On the role of public art, Polish artist Joanna Rajkowska suggests that ‘A gallery is a place where the context is nullified – the artist gives this place its significance and as such situates it in relation to external contexts.’
Works that exist in the public realm depend upon other factors for their contexts. The artist is forced to relinquish an amount of control, the parameters by which meaning is defined are altered and continue to alter throughout the lifespan of the work. What to think, then, about an immersive installation situated in the former porn-studio basement of a Soho gallery, run by emerging gallerists and functioning as a nightclub for a year?
On the night I visit Freddy Tuppen’s solo show, ‘Sous Sol’, the upstairs day gallery is empty, white walls and echoing rooms that provide a striking contrast to the installation below. The stairwell has been tiled white with stunning blue neon strips that make my eyes ache. It feels a lot like diving underwater, like entering a parallel universe, one where Narnia is also a club in Miami circa 1995. With this exhibition Tuppen has provided a full body experience. While it is a functioning club, the works are tactile and immersive, impressing themselves on the viewer, creating a narrative within the spaces. Coming out of the blinding stairs we enter neon-lit rooms with varied levels of light and sound. His cube stools are covered with pool-side toweling, evoking hot summers when stroked by a sweaty hand. The low tables are fringed with visors of florescent Perspex. A vertical strip of light-box shows a blurred impression of sunset over sea. The details of the rooms, from the geometric floor pattern in the main room to the wall embroidery of a side room, offer a skewed version of reality, one that is dark and fun and totally other from the well-lit galleries the artist has previously exhibited in.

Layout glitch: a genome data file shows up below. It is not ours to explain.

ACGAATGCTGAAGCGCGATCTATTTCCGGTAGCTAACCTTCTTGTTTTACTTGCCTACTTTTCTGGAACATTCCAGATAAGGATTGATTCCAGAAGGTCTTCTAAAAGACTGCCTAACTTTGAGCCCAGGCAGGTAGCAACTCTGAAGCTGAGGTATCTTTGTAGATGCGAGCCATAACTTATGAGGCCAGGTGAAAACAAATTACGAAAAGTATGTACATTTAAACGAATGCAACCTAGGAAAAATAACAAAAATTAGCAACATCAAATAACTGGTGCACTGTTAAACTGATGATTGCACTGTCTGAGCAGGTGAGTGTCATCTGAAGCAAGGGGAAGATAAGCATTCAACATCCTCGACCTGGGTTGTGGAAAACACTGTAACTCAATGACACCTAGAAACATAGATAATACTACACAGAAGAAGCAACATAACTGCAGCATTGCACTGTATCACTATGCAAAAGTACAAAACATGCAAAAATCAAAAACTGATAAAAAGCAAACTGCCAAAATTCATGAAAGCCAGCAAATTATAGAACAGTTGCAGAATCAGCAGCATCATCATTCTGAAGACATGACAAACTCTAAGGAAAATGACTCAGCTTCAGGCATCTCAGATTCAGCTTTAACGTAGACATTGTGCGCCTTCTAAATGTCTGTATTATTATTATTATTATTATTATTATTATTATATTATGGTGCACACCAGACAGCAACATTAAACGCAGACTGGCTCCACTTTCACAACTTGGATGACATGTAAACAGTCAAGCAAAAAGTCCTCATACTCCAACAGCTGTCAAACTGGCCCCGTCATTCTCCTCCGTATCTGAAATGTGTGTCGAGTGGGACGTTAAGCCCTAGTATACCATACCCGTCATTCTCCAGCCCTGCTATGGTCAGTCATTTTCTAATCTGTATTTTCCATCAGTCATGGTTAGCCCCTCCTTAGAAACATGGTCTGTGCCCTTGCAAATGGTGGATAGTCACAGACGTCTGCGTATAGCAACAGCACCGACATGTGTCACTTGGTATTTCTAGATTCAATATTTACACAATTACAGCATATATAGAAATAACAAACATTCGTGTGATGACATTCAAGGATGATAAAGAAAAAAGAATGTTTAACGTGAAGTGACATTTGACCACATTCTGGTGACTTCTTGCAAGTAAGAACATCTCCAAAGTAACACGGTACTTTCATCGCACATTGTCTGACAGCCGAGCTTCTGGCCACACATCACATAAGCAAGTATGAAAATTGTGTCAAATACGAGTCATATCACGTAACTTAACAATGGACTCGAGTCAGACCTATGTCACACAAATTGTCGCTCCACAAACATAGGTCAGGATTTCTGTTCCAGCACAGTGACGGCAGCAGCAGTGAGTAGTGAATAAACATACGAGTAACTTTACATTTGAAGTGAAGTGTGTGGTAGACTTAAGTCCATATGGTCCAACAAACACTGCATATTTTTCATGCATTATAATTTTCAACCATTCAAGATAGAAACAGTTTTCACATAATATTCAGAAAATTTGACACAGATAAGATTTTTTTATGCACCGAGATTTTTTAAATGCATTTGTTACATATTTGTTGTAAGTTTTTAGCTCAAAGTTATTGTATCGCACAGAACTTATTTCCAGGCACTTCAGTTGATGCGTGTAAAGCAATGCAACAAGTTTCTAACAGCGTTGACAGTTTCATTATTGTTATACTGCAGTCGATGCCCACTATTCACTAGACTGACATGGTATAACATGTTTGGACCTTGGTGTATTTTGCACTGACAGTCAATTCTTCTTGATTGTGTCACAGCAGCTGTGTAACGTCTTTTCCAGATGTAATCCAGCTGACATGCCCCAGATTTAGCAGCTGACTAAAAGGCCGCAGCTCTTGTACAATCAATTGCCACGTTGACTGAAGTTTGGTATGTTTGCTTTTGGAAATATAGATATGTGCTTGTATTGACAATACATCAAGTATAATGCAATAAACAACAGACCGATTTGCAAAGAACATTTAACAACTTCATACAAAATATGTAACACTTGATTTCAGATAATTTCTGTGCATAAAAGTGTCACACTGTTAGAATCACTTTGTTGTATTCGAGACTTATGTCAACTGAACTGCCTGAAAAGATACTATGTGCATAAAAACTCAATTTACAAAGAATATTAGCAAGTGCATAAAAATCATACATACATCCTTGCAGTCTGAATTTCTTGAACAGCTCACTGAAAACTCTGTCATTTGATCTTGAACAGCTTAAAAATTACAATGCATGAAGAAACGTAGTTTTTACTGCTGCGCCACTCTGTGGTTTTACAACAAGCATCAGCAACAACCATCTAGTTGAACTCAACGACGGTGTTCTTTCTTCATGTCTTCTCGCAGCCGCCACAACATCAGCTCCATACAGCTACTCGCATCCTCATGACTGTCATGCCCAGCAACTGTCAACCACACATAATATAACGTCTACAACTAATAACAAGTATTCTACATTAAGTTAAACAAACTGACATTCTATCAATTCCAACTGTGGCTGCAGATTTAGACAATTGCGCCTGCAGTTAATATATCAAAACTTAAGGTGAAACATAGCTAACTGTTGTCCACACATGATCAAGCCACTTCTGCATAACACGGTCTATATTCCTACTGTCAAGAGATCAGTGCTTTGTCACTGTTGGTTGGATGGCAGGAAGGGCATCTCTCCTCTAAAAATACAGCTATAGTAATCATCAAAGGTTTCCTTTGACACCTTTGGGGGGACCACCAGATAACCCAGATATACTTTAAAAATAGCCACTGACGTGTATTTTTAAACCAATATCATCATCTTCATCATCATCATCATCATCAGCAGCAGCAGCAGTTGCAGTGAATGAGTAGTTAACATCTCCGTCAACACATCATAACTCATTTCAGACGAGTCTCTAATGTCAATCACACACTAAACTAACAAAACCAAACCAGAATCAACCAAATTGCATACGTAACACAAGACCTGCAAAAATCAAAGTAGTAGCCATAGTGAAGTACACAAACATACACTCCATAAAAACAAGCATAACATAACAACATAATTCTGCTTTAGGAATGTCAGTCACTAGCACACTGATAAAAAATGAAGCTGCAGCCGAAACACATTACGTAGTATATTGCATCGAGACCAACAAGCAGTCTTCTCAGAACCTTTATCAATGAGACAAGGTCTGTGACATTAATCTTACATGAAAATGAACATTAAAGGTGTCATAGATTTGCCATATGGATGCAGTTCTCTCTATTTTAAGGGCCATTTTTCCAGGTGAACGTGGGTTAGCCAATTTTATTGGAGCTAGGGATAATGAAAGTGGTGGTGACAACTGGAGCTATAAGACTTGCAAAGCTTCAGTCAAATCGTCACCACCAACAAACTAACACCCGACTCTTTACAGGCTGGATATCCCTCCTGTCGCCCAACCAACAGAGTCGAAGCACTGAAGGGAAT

When viewed within the context of the space’s history and its legacy within the myths and current society of Soho, these details describe the show as a complex exploration into the codes, the stand-ins and the language of Camp. As Susan Sontag puts it: ‘The whole point of Camp is to dethrone the serious. Camp is playful, anti-serious. […] One can be serious about the frivolous, frivolous about the serious.’ Seriousness and sincerity are uneasy bedfellows, emerging artists often denied the latter as they push the parameters of the former. Tuppen’s works use and transform the architecture of the space transcending its former purpose and offering a new perspective on ideas of installation. The title of the show, ‘Sous-sol’ or ‘Basement’, brings the viewer back to what the artist is trying to do. He has created a landscape within the consciousness of the community. His is a basement bar that speaks to the tradition of basement bars, using the walls, the floor and the body of the building to suck you in and spit you right back out.